New study finds that dietary flavonoids could help maintain cognitive function.
Findings from a long-term review that followed 49,493 women from the Nurses’ Health Study (NHS) (1984-2006) and 27,842 men from the Health Professionals Follow-up Study (HPFS) (1986-2002) concluded that a higher intake of total flavonoids was associated with lower odds of subjective cognitive decline after adjusting for age, total energy intake, major non-dietary factors, and specific dietary factors.1
Another late 2020 study also noted positive associated benefits, concluding that “higher dietary intakes of flavonols may be associated with reduced risk of developing Alzheimer dementia.”
Flavonoids are a large family of naturally occurring, polyphenolic plant compounds that give many foods their vivid hues. There are six major subclasses of flavonoids, including anthocyanidins, flavan-3-ols, flavonols, flavanones, flavones, and isoflavones, with flavonols being the most widely found subclass in our diet.
Some of the best nutritional sources include:
How do flavonoids exert their actions?
We’ve talked extensively about the role of inflammation and its deleterious effects on overall health as well as its role in the initiation of neurological disease. According to the Micronutrient Information Center at the Linus Pauling Institute, Oregon State University, inflammation, oxidative stress, and transition metal accumulation do appear to influence the pathology of several neurodegenerative diseases, such as Parkinson’s disease and Alzheimer’s disease. So, the various properties of flavonoids, including their protective mechanisms in vascular health, also could have beneficial effects on the brain, possibly in the protection against cerebrovascular disorders, cognitive impairments, and subsequent stroke and dementias. Dietary flavonoids and/or their metabolites have been shown to cross the blood-brain barrier (BBB) and exert preventive effects towards cognitive impairments in animal models of normal and pathological aging.2 (As we continue to impress upon patients, we really are what we eat!)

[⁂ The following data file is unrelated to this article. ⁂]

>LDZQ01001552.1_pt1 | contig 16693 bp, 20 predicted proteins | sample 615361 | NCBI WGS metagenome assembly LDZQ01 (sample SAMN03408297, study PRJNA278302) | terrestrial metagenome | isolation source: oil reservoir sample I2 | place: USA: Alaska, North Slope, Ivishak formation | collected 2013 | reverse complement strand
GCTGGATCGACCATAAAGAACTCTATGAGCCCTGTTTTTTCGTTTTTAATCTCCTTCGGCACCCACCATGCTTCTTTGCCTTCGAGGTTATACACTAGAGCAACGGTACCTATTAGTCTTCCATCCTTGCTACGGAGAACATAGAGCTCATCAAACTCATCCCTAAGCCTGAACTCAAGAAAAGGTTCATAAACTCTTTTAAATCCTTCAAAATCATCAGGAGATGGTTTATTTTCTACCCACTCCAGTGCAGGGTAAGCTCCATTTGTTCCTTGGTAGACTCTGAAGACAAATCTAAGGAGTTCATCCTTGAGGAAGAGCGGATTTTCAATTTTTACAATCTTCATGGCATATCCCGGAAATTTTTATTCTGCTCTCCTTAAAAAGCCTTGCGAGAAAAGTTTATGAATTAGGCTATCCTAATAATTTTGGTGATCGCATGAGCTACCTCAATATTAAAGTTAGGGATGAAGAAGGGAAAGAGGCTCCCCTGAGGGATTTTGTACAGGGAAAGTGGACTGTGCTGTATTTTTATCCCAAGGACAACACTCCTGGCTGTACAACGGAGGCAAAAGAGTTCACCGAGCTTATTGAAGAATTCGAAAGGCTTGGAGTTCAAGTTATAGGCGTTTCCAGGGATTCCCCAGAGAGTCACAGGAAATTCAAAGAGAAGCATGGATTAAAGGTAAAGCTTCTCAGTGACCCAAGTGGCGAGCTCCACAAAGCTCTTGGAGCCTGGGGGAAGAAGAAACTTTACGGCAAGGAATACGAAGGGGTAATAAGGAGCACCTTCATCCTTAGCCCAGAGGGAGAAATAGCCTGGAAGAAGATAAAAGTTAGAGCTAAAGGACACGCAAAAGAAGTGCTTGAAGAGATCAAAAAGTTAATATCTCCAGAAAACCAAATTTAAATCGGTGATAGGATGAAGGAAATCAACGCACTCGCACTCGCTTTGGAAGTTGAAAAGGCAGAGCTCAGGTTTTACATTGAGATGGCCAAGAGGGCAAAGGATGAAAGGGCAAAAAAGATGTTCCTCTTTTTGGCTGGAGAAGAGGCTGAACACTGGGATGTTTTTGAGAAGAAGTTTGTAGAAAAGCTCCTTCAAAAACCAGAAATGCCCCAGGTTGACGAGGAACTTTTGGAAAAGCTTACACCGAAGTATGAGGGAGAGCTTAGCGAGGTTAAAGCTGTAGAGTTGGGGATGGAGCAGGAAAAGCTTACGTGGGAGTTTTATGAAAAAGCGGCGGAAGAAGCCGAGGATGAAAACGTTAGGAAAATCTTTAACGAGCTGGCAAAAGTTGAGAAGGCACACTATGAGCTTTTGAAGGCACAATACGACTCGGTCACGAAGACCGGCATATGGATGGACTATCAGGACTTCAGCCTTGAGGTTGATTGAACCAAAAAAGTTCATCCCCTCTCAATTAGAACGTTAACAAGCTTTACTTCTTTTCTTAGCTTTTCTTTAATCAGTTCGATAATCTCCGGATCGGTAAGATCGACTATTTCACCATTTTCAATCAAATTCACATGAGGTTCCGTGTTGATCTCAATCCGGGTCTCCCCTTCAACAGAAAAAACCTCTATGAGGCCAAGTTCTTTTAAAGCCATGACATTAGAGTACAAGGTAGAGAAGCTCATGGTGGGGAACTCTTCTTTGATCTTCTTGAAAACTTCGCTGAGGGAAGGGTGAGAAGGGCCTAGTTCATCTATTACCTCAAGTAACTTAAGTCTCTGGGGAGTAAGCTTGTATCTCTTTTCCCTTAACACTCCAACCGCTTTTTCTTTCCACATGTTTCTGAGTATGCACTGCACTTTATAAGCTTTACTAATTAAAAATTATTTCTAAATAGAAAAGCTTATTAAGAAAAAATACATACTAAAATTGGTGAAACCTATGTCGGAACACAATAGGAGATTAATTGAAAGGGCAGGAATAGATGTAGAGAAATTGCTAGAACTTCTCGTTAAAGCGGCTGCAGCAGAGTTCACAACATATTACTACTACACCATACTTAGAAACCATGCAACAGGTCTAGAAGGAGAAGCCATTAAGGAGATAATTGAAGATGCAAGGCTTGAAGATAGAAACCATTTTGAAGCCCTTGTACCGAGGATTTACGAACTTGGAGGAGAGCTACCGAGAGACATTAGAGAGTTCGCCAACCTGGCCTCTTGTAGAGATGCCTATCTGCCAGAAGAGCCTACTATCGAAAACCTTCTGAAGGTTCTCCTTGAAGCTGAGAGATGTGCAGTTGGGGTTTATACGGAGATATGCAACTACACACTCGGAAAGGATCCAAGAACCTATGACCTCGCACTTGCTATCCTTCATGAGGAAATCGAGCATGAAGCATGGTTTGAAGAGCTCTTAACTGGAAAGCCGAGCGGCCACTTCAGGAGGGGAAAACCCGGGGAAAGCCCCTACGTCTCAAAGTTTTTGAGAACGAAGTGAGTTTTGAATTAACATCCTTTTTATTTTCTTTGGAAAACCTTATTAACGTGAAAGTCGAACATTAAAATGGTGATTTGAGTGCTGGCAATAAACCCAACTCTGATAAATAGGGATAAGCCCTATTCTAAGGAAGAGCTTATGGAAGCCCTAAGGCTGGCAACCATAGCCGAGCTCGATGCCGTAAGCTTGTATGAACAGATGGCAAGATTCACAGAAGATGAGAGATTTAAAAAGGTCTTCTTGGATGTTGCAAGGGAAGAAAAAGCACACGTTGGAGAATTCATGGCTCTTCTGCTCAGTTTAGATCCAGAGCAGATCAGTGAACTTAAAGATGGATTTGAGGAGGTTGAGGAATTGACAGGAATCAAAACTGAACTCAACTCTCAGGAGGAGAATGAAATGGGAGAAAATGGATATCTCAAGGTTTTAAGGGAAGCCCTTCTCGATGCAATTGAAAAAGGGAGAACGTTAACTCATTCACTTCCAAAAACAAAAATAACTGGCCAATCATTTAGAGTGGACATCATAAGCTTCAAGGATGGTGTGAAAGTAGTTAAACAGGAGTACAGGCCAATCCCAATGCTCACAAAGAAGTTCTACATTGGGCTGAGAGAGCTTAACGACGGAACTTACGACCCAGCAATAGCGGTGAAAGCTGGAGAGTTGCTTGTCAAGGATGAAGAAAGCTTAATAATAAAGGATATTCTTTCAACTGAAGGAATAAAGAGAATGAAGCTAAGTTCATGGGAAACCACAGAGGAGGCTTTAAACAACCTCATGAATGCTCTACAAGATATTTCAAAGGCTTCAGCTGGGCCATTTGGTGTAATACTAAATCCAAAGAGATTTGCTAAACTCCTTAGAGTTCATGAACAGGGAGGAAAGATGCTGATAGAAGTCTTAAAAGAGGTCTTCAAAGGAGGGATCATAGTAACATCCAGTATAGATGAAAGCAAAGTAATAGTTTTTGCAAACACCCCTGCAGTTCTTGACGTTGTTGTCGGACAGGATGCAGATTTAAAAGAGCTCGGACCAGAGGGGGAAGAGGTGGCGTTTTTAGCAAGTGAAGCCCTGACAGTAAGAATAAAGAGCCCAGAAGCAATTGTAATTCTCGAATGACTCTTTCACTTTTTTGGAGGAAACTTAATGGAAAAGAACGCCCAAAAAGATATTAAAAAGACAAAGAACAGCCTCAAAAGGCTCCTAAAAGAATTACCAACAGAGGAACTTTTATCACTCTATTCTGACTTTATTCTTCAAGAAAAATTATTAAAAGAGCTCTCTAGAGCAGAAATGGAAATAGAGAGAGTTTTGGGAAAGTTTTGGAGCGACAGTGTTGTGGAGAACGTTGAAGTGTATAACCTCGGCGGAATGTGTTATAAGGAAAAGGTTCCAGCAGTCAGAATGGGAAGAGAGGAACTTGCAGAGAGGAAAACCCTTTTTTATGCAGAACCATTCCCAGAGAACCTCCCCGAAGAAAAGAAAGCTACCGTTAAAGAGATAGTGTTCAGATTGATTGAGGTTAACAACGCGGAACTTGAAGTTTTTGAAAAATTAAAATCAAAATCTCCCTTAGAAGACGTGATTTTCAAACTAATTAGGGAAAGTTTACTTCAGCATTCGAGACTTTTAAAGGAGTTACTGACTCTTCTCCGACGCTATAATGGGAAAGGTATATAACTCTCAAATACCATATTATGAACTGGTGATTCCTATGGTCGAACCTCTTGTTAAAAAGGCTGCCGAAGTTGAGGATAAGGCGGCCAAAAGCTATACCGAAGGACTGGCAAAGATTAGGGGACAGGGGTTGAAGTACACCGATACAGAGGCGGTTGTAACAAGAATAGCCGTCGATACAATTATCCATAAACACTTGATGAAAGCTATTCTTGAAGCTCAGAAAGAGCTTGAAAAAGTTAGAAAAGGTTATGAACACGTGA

Read more about the gut-brain connection and the BBB at:
You may recall too the results of research published last year, which found that in combination with a vitamin C protocol, the bioflavonoid Quercetin had potential anti-viral effects as well. But it’s important for anyone, especially if you are currently taking medications for existing conditions, to check with your physician before adding any supplements.
As always, we encourage you to consume a balanced diet that includes fresh fruits and vegetables, complex carbohydrates, eliminates sugar and refined processed foods to ideally contribute to both overall and brain health. If you have questions or would like additional information, please check our extensive blog library for a number of related articles regarding nutrition and neurological health. And don’t hesitate to reach out to our offices if we can help!
In health and healing,
Dr. Suzanne Gazda
References and additional reading:
1 Tian-Shin Yeh, Changzheng Yuan, Alberto Ascherio, Bernard Rosner, Walter Willett, Deborah Blacker. Long-term Dietary Flavonoid Intake and Subjective Cognitive Decline in US Men and Women. Neurology Jul 2021, 10.1212/WNL.0000000000012454; DOI: 10.1212/WNL.0000000000012454
2 Micronutrient Information Center - Linus Pauling Institute, Oregon State University
Thomas M. Holland, Puja Agarwal, Yamin Wang, Sue E. Leurgans, David A. Bennett, Sarah L. Booth, Martha Clare Morris. Dietary flavonols and risk of Alzheimer dementia.
Neurology Apr 2020, 94 (16) e1749-e1756; DOI: 10.1212/WNL.0000000000008981
Gazda Integrative Neurology, Eating Well for Life.
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Dr. Suzanne Gazda, Integrative Neurology